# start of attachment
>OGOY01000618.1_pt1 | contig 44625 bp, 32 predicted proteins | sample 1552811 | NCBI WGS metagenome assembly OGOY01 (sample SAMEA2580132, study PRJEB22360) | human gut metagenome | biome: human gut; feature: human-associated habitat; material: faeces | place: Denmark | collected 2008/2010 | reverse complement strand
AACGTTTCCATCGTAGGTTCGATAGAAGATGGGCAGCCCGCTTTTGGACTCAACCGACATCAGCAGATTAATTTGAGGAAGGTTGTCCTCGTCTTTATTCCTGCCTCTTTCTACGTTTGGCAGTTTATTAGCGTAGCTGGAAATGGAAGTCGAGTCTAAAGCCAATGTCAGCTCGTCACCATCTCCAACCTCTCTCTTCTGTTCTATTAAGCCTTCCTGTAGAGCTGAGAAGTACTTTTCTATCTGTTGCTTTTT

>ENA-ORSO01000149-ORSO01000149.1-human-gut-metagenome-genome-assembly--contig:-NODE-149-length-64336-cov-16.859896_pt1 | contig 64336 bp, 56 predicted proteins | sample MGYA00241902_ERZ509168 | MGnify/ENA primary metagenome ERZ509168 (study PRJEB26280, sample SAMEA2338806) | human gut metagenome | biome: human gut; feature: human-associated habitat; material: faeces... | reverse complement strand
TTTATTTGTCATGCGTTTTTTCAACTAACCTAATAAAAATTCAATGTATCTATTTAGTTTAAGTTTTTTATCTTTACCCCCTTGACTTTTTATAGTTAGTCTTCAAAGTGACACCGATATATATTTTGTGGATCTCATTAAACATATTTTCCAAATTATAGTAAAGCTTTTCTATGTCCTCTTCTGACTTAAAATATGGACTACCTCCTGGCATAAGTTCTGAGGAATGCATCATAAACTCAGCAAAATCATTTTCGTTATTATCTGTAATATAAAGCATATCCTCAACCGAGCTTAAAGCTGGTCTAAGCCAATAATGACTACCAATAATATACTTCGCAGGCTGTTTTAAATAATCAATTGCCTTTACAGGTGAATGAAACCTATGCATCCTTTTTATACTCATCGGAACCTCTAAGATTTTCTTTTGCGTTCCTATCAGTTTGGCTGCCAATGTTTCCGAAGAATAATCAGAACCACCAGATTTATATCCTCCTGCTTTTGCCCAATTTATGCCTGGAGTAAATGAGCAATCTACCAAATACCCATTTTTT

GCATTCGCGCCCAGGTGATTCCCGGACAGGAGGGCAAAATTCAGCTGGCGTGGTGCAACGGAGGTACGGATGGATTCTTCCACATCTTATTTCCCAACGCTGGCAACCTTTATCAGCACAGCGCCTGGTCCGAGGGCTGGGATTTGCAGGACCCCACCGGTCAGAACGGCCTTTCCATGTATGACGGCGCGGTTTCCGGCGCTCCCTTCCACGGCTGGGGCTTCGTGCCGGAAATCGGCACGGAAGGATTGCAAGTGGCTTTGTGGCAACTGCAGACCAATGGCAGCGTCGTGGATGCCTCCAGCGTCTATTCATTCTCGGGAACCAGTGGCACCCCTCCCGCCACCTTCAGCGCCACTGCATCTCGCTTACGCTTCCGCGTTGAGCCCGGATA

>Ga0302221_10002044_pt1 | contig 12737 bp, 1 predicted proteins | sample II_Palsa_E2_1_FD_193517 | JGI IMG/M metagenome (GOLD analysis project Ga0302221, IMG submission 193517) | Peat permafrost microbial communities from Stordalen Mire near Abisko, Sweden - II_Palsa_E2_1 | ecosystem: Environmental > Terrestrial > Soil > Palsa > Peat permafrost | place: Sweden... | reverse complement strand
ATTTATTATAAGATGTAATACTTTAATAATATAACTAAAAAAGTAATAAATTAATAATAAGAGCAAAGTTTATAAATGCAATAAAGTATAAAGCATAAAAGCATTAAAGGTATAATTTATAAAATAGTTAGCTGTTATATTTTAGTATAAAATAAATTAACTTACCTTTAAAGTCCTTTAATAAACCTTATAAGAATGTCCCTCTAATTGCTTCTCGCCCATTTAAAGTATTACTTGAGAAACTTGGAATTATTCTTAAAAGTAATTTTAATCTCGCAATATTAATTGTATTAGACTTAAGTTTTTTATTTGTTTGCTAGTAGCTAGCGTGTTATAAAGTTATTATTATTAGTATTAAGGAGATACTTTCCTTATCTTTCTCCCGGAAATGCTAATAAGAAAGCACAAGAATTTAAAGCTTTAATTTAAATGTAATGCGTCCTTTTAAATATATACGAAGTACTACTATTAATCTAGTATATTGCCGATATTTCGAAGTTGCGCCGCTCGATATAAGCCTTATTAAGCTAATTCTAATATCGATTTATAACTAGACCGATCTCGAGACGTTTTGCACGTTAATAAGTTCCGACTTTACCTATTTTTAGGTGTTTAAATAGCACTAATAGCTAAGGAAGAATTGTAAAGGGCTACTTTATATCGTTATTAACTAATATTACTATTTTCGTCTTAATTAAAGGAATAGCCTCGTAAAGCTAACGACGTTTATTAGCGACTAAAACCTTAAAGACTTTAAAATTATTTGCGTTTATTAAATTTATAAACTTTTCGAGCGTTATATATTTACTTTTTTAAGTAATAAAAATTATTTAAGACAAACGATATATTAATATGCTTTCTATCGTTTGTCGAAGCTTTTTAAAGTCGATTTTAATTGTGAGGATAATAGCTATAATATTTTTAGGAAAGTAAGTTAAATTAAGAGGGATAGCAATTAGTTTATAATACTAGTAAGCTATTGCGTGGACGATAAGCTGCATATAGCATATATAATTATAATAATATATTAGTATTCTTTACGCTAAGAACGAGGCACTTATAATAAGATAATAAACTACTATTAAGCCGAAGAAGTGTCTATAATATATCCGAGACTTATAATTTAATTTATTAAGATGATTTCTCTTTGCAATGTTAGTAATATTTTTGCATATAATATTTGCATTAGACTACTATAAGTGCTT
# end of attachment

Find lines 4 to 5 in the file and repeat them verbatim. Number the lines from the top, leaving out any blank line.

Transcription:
TTTATTTGTCATGCGTTTTTTCAACTAACCTAATAAAAATTCAATGTATCTATTTAGTTTAAGTTTTTTATCTTTACCCCCTTGACTTTTTATAGTTAGTCTTCAAAGTGACACCGATATATATTTTGTGGATCTCATTAAACATATTTTCCAAATTATAGTAAAGCTTTTCTATGTCCTCTTCTGACTTAAAATATGGACTACCTCCTGGCATAAGTTCTGAGGAATGCATCATAAACTCAGCAAAATCATTTTCGTTATTATCTGTAATATAAAGCATATCCTCAACCGAGCTTAAAGCTGGTCTAAGCCAATAATGACTACCAATAATATACTTCGCAGGCTGTTTTAAATAATCAATTGCCTTTACAGGTGAATGAAACCTATGCATCCTTTTTATACTCATCGGAACCTCTAAGATTTTCTTTTGCGTTCCTATCAGTTTGGCTGCCAATGTTTCCGAAGAATAATCAGAACCACCAGATTTATATCCTCCTGCTTTTGCCCAATTTATGCCTGGAGTAAATGAGCAATCTACCAAATACCCATTTTTT

GCATTCGCGCCCAGGTGATTCCCGGACAGGAGGGCAAAATTCAGCTGGCGTGGTGCAACGGAGGTACGGATGGATTCTTCCACATCTTATTTCCCAACGCTGGCAACCTTTATCAGCACAGCGCCTGGTCCGAGGGCTGGGATTTGCAGGACCCCACCGGTCAGAACGGCCTTTCCATGTATGACGGCGCGGTTTCCGGCGCTCCCTTCCACGGCTGGGGCTTCGTGCCGGAAATCGGCACGGAAGGATTGCAAGTGGCTTTGTGGCAACTGCAGACCAATGGCAGCGTCGTGGATGCCTCCAGCGTCTATTCATTCTCGGGAACCAGTGGCACCCCTCCCGCCACCTTCAGCGCCACTGCATCTCGCTTACGCTTCCGCGTTGAGCCCGGATA